I adopted Haley when I was a senior in college. It was fall 1991, right around the first time I heard Nirvana.
She proved to be an odd cat almost immediately. When I got home from working at the college newspaper late at night, I tried to get her to come to bed with me. She would have none of it, instead crying in my bedroom doorway for me to come to her. She didn’t really like to play with me, except a game of poking my finger with her paw under the bathroom door, which she’d do endlessly.
I got my own apartment part way through senior year, the first time I ever lived alone. That was part of what prompted me to adopt Haley, since it felt lonely coming home to a completely empty apartment. In retrospect, bringing a kitten into my solo pad was probably part of what made her scared of everyone who isn’t me.
Not that she’s especially nice to me all the time. She hisses about as often as some cats meow. She apparently has never heard the expression “lap cat” as she’ll have none of that nonsense. She does come to see me when I come home from work, but then typically she wanders away quickly or gets irritated if I’ve dared to pet her too long.
I didn’t know much about kittens when I got her. We’d always had pets so it didn’t seem tough to look at some kittens and choose one who seemed friendly.
Apparently this is not a skill I have. Also, when they told me the kittens were old enough to be adopted out, I trusted them — and later when I saw pictures of six-week-old kittens, too young to leave their mother yet, it seemed to me that’s pretty much what Haley looked like when she came to live with me.
But that was then. Now Haley has been with me for 18 years, living with me in Mount Pleasant, Alpena, Novi, Milford, Ann Arbor (three places there) and now New York (our second apartment here). She’s been my roommate since before I was of legal drinking age, in every stage of my adult life.
Haley has been about the truest test of unconditional love I can imagine. She’s a pretty foul-tempered cat, not especially affectionate, and she’s tested us with things like getting into what John called “excrement wars” with our other cat in Ann Arbor. Our big fat Siamese, Guy, pooped on the floor under John’s drawing table to mark his territory, while Haley peed in various places, including on our comforter. Repeatedly.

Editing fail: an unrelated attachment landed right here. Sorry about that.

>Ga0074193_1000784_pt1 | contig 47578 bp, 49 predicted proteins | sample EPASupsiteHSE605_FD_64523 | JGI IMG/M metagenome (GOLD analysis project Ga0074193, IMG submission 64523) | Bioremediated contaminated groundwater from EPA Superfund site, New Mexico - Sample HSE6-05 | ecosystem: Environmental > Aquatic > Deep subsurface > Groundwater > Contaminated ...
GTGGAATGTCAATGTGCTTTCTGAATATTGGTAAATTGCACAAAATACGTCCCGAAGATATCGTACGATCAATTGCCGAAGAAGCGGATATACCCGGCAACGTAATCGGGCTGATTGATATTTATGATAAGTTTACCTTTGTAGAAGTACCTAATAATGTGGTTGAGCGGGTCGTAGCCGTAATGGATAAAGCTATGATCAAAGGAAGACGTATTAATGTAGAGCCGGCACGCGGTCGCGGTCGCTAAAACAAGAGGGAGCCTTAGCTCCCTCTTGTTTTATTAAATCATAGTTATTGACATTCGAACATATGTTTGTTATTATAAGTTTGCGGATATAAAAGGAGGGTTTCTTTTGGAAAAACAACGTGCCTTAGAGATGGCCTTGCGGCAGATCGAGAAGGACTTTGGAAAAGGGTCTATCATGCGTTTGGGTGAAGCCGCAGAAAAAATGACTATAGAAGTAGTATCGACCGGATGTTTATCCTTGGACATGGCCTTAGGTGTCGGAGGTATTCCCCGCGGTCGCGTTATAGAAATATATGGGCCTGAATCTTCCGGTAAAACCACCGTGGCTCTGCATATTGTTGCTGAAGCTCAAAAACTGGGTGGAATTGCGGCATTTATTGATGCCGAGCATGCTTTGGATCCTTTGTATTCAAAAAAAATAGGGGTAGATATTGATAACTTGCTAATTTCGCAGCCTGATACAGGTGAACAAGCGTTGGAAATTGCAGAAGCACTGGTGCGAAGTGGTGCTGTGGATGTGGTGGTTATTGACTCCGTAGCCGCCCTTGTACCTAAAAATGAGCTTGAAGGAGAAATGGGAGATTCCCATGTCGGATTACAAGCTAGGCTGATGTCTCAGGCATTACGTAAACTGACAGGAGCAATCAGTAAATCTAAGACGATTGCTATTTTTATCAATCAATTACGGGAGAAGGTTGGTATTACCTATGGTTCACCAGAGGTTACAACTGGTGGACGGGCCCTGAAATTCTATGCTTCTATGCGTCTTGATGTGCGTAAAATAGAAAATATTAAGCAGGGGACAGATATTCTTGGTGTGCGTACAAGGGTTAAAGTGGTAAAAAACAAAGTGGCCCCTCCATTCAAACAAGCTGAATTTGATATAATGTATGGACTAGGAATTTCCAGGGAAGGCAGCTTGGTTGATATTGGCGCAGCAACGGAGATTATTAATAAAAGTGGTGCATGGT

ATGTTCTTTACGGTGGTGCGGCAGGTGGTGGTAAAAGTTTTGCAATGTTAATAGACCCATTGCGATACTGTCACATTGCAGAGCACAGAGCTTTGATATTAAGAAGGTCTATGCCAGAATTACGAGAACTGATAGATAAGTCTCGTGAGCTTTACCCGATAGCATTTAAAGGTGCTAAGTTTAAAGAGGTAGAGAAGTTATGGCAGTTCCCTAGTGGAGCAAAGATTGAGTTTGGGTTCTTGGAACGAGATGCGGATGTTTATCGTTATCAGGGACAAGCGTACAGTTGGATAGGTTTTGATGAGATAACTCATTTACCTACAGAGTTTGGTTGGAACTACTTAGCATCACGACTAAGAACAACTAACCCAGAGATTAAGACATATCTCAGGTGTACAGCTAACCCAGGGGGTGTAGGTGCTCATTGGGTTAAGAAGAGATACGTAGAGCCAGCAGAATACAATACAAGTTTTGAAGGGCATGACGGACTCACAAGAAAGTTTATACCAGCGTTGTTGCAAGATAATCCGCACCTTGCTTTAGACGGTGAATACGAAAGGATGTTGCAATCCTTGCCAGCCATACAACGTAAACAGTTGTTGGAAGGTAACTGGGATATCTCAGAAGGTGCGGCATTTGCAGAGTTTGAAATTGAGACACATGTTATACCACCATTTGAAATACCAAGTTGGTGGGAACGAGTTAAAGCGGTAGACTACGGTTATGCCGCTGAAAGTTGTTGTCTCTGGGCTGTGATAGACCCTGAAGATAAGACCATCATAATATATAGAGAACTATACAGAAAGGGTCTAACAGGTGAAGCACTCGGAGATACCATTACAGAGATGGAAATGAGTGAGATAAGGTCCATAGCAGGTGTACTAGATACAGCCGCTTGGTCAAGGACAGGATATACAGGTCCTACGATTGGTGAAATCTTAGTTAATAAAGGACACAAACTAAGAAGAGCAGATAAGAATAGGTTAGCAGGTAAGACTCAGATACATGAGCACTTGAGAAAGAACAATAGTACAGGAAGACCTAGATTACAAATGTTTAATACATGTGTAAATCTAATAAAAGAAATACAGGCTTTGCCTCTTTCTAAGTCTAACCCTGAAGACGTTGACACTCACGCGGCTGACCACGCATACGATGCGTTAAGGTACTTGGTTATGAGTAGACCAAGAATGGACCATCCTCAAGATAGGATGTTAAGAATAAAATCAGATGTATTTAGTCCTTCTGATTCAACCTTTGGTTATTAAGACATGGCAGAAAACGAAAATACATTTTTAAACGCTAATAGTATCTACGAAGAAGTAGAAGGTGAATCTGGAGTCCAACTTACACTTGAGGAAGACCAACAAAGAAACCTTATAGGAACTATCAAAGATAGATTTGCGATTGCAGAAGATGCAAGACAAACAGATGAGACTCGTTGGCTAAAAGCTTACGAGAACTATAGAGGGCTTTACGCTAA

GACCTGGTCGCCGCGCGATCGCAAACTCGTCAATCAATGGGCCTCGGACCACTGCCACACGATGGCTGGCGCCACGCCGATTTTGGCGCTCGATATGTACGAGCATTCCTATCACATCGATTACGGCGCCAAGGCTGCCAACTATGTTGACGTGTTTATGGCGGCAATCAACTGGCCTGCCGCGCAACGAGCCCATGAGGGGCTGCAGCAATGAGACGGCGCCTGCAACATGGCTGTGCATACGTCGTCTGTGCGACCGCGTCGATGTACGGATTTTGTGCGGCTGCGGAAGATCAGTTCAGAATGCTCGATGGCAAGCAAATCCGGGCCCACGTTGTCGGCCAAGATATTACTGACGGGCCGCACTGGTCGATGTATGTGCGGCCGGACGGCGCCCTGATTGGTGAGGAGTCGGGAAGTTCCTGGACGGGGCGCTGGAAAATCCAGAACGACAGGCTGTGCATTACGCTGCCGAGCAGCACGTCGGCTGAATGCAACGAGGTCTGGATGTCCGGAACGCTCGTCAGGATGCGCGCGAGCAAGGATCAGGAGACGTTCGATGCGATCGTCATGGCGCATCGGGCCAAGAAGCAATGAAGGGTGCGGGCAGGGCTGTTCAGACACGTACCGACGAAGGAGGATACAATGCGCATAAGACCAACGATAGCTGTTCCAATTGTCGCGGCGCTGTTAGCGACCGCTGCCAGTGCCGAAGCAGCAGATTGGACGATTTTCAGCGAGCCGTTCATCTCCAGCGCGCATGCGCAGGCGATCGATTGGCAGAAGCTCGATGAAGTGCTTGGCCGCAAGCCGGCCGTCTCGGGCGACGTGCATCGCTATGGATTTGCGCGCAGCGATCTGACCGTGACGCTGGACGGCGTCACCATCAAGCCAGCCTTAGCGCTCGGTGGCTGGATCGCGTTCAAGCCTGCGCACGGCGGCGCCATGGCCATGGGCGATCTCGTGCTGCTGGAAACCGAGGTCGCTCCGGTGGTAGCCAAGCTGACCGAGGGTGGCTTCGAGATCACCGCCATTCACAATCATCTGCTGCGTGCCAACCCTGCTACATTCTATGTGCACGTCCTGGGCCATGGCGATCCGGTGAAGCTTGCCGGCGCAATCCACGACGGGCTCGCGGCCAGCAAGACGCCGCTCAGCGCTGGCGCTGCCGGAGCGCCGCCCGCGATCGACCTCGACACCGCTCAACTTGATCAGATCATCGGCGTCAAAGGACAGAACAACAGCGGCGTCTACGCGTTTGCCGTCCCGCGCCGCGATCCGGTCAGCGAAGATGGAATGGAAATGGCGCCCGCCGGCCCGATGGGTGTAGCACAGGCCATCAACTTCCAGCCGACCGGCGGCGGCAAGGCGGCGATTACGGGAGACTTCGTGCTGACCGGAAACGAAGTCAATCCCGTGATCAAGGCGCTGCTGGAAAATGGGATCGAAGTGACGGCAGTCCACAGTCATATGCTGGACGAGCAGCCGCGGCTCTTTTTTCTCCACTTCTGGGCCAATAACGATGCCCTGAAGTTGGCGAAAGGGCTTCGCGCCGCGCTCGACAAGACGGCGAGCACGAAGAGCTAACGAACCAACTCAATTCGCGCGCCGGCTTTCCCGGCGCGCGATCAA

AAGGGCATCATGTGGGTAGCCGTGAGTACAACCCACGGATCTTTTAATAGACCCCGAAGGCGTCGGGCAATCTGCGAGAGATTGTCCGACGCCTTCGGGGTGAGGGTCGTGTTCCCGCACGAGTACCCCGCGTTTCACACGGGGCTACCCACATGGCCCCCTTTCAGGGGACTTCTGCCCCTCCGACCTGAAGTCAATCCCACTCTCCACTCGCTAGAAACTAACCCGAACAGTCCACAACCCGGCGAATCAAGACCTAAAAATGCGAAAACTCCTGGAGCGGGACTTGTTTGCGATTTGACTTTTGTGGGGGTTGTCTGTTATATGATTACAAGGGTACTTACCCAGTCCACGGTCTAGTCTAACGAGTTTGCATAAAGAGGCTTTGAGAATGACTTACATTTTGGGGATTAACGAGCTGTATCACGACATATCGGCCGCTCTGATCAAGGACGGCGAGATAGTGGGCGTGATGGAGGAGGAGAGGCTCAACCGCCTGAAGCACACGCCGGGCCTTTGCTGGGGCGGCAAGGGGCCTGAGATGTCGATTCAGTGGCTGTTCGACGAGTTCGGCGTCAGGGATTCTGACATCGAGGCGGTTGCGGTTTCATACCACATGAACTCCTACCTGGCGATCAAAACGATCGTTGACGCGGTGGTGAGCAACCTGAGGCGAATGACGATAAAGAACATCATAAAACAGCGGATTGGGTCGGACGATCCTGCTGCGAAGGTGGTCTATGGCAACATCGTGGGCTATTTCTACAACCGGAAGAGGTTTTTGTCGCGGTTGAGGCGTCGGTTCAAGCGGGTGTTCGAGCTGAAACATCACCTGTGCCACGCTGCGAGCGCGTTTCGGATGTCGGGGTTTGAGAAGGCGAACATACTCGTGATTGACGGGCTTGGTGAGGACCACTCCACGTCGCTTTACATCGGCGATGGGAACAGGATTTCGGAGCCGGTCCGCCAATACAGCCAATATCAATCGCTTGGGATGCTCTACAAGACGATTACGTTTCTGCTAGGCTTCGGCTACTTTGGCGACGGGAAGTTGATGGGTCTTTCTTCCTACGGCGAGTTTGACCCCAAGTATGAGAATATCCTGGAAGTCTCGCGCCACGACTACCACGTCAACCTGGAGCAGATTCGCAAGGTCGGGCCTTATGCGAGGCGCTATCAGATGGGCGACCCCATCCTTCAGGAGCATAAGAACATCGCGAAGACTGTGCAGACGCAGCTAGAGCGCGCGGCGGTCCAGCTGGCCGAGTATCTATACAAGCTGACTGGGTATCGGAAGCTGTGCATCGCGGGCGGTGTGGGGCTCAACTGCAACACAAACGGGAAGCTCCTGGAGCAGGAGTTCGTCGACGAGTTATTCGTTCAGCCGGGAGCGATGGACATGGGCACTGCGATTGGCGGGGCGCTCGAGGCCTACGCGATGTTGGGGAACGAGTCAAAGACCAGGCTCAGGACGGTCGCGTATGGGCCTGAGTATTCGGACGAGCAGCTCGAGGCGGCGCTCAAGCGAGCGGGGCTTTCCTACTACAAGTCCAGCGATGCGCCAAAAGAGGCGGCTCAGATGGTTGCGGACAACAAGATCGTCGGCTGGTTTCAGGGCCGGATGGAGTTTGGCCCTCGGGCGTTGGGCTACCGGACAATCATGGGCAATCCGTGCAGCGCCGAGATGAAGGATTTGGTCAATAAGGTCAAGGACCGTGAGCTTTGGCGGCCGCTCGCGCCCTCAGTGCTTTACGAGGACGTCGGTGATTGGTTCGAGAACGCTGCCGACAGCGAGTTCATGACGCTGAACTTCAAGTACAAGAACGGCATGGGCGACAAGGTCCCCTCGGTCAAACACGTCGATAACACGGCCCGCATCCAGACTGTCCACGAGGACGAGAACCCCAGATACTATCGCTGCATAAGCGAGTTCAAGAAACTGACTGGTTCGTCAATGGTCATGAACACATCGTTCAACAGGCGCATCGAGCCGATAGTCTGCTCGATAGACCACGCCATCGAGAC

Yet, yes, I do love the crabby old lady. Unlike a dog who might lick the face of any stranger who walks by, Haley makes you earn your way into her heart — as John eventually did after about five years of working on her.
When our new vet told me on Thursday that she had symptoms of heart failure and I might need to be prepared to “end it” on Friday, it took my breath away.
I know Haley is an old cat. Average life expectancy is about 15 years so she’s pretty much already on borrowed time.
Still, she’s been in surprisingly good shape so I’ve been able to delude myself into thinking she might be around for years more. Now it seems like it might be months, or weeks, or less.
I know plenty about mourning loss. I’ve been to the funerals of my mom, my mom’s dad, my stepmother, my stepmother’s dad, my high school boyfriend’s best friend, my freshman roommate’s crush … I could go on, but you get the point.
I’m trying to bring some of what I’ve learned about grief to preparing for the day when I won’t get to hear my four-legged companion growling for no good reason.
Many times I’ve wished Haley was a nicer cat. Usually when she’s bitten me or hissed at me, or when a vet has had to use oven mitts to examine her. But I am grateful to have shared my life with this nasty little cat who’s helped teach me about love and commitment. I didn’t adopt her with the condition that she had to adore me. She’s my responsibility for better, for worse.
Til death do us part.
Have you had a pet who changed your life? One who helped you learn a life lesson or become a better person?